|Date opened||July 1995|
|Location||Westminster, Colorado, USA|
|Land area||11 acres (4.5 ha)|
|Floor space||30,000 sq ft (2,800 m2)|
The Butterfly Pavilion is located in Westminster, Colorado. It opened in July 1995, and was the first stand-alone non-profit insect zoo in the United States. The 30,000-square-foot (2,800 m2) facility is situated on 11 acres (4.5 ha) of land, and contains five main exhibit areas to teach visitors about butterflies and other invertebrates. The main exhibit is an indoor rain forest filled with 1,200 free-flying tropical butterflies.
The Butterfly Pavilion is a publicly supported facility with most of its funding coming from admission fees, corporate sponsorship, and the Scientific and Cultural Facilities District (SCFD) of Colorado. Because it imports non-native insect species, the Pavilion is regulated by the USDA.
In 1990, the Rocky Mountain Butterfly Consortium was created with the intention of creating a public butterfly house. The Butterfly Pavilion and Insect Center, the first free-standing butterfly house and invertebrate zoo in the United States, was opened about five years later on July 15, 1995. It joined the Scientific and Cultural Facilities District (SCFD) as a Tier II organization in 1996, and in 1997 launched their first outreach program, the Bugmobile, which serves 20,000 students annually as of 2010. In 1997, the Pavilion was also recognized as the fastest growing cultural attraction in Denver. In 1998, the administrative offices were converted into Water's Edge, a tide pool exhibit.
In 2000, the Adult Education department was started, and in 2002, the Pavilion started offering accredited teacher enrichment courses in partnership with the Colorado School of Mines. 2003 saw the start of construction for a 13,000-square-foot (1,200 m2) addition to the Pavilion, which was completed and opened in 2004. The new space included four classrooms, administrative offices, and a new exhibit space. In June 2007, the outdoor Dee Lidvall Discovery Garden was opened. The garden includes an educational amphitheater, habitat, sensory and xeriscape gardens, two gazebos, a patio, and a water feature with natural filtration. Its main purpose is to help link classroom education and the nature trail.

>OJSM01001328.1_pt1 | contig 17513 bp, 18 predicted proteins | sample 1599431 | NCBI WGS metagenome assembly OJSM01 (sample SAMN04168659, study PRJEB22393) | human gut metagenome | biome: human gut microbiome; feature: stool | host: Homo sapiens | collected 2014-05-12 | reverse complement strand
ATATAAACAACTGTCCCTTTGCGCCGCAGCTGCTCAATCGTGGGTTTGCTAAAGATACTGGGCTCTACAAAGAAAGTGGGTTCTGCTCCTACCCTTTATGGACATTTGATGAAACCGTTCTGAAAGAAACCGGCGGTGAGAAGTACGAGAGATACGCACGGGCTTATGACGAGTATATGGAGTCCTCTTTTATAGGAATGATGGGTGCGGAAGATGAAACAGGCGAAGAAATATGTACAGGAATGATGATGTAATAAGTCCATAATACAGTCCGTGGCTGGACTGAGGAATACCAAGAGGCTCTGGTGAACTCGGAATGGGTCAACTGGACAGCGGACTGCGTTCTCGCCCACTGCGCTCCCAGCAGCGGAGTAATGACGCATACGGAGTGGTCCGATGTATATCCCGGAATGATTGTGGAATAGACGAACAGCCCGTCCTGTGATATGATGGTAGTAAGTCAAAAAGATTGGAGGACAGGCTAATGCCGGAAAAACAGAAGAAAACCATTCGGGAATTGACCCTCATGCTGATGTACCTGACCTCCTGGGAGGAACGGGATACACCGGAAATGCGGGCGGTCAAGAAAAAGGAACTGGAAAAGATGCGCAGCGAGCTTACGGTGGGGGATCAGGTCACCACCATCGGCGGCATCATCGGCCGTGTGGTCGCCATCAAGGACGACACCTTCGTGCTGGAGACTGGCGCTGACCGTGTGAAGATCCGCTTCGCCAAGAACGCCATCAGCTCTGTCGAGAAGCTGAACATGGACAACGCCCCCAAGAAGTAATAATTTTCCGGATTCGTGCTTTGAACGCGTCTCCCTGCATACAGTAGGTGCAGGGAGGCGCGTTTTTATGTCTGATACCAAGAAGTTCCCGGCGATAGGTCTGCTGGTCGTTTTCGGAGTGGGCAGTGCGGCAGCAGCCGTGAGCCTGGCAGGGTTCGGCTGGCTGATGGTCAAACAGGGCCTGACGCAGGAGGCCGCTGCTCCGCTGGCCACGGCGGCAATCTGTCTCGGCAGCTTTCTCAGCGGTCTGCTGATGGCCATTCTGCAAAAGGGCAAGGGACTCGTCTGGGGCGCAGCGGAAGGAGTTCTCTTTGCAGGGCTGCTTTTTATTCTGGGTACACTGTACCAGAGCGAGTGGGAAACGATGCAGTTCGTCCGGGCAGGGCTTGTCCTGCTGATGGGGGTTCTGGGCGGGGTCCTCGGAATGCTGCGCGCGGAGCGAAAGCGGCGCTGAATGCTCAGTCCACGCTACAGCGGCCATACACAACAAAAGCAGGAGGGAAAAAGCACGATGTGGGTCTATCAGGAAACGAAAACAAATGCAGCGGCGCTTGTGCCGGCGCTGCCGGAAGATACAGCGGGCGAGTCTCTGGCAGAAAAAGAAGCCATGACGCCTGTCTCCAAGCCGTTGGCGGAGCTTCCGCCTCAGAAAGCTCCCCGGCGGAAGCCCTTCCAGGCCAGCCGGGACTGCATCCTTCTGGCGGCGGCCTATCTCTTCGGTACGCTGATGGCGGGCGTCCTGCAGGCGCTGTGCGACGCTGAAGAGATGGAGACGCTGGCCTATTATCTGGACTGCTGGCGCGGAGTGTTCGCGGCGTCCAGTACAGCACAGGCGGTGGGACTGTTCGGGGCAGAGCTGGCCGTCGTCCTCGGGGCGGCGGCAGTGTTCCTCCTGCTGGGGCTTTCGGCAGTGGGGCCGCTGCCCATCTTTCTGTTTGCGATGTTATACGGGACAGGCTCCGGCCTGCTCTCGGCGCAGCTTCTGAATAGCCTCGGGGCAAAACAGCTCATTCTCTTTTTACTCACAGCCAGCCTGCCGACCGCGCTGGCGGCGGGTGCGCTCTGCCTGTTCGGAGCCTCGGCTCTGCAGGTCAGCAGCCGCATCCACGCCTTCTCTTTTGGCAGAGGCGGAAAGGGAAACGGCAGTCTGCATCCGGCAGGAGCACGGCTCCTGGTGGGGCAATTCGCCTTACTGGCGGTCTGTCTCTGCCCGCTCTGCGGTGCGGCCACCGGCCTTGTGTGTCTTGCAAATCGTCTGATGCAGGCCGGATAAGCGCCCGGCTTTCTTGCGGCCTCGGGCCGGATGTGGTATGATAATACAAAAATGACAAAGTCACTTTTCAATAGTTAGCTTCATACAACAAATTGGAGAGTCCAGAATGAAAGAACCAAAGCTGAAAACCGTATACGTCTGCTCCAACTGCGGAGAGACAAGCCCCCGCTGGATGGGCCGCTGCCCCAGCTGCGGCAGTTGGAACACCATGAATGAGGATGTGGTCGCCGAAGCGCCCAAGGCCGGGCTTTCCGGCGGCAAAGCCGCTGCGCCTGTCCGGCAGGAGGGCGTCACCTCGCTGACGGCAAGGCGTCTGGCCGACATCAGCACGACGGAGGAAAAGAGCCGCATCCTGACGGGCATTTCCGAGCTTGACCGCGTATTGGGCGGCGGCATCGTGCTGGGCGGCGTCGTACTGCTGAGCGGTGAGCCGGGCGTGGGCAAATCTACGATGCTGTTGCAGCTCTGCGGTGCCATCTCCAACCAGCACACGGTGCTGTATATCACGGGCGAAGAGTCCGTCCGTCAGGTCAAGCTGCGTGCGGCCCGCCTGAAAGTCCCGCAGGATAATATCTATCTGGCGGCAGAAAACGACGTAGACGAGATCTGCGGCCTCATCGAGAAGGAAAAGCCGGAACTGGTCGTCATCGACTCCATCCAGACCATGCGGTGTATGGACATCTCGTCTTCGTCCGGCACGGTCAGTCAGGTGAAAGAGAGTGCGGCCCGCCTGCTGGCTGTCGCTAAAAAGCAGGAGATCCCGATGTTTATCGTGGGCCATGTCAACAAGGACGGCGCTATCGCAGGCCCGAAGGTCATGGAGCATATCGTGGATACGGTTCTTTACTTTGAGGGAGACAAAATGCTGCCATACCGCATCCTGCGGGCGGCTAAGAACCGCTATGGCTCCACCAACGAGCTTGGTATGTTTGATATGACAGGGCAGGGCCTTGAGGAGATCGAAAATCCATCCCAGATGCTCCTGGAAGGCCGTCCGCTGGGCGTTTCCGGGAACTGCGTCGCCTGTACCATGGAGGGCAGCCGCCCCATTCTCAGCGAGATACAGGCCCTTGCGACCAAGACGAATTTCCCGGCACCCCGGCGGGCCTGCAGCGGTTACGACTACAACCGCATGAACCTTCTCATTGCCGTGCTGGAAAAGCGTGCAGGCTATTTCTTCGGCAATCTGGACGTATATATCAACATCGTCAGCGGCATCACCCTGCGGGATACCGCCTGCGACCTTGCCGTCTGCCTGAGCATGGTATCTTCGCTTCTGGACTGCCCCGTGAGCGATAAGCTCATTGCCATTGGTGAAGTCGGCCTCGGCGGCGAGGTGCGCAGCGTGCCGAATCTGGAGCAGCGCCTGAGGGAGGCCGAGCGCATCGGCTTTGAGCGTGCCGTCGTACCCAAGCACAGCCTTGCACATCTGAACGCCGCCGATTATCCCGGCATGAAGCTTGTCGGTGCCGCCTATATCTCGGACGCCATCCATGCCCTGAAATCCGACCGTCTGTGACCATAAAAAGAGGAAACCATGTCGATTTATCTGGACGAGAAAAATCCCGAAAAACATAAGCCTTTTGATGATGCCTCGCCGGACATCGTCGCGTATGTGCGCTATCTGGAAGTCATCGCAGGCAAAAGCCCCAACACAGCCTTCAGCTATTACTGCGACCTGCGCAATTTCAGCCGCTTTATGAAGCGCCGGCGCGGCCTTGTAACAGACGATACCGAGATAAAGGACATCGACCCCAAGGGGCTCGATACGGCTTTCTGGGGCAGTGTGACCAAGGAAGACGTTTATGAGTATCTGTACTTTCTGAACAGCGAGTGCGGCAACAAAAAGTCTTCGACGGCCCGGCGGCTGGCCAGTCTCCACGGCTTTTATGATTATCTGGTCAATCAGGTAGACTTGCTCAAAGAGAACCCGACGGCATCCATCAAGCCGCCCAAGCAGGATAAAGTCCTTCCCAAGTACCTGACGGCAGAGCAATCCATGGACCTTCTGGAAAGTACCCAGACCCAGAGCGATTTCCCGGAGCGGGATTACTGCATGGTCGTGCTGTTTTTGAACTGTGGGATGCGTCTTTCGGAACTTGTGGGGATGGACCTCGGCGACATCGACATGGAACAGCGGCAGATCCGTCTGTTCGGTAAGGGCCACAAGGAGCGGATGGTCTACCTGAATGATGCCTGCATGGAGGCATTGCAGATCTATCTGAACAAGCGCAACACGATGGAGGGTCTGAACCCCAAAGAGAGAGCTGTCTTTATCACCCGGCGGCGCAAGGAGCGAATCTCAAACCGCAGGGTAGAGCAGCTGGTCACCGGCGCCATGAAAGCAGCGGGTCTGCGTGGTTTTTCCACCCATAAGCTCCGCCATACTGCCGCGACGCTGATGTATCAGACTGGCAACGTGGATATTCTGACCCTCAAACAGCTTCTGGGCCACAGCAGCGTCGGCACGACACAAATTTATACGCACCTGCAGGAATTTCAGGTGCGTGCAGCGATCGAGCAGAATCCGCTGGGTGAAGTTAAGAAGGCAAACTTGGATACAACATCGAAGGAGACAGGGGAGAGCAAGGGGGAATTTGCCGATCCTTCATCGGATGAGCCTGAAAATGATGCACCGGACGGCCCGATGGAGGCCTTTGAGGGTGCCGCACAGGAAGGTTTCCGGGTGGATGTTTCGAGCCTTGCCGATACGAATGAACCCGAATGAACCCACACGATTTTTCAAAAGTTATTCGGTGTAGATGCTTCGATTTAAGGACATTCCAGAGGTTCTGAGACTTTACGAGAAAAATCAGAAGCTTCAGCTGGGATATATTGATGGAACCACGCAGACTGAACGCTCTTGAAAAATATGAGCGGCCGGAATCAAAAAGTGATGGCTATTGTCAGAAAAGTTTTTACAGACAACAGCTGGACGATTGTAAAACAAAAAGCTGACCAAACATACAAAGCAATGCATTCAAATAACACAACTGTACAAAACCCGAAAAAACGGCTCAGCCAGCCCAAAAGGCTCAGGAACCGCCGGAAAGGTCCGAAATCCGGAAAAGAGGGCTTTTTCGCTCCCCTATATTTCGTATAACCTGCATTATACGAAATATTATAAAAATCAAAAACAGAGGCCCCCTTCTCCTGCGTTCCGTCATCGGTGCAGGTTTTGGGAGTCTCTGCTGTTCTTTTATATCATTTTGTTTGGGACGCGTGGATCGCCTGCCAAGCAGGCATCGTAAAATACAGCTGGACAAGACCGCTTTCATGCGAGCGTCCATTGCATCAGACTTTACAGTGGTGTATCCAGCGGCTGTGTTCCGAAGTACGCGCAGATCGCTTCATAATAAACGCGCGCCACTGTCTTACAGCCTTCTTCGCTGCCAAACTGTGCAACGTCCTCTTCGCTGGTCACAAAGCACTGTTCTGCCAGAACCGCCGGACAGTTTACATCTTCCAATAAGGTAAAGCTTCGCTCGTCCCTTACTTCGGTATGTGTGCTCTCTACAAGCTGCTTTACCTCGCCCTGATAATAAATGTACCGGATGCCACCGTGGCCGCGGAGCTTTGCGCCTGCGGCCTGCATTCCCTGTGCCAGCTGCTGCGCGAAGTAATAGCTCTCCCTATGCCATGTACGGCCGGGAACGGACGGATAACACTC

In 2008, the Pavilion's curatorial department manager, Mary Ann Hamilton, served as a consultant for the NASA experiment "Butterflies and Spiders in Space." She provided information for the teachers' guide and assisted with ground control experiments at the Pavilion and in several classrooms in Colorado.
Wings of the Tropics is a 7,000-square-foot (650 m2) tropical conservatory with over 1,200 butterflies and 200 plant species from tropical rain-forests. On one side of the conservatory, visitors can watch the butterflies emerge from their chrisalides, and twice a day can watch the staff release them into the rain-forest. The Butterfly Pavilion purchases about 500 butterfly chrisalides each week from butterfly farms around the world.
The Nature Trail is a 0.5-mile (0.80 km) just outside the Pavilion along Big Dry Creek. Here visitors can see Colorado's native insects, prairie dogs, and rabbits, and maybe even a heron, hawk, or eagle perched in a tree.
The outdoor Dee Lidvall Discovery Garden includes a butterfly garden planted with pincushion flower, cosmos, nicotiana and other colorful flowers to attract local butterflies, and a xeriscape garden sponsored by the Colorado Cactus and Succulent Society that includes dry land plants such as cactus, hardy ice plant, penstemon, yarrow, and lavender.
From mid-December to mid-January, Butterfly Pavilion also presents its Living Lights events on non-holiday Thurs.-Sun. nights.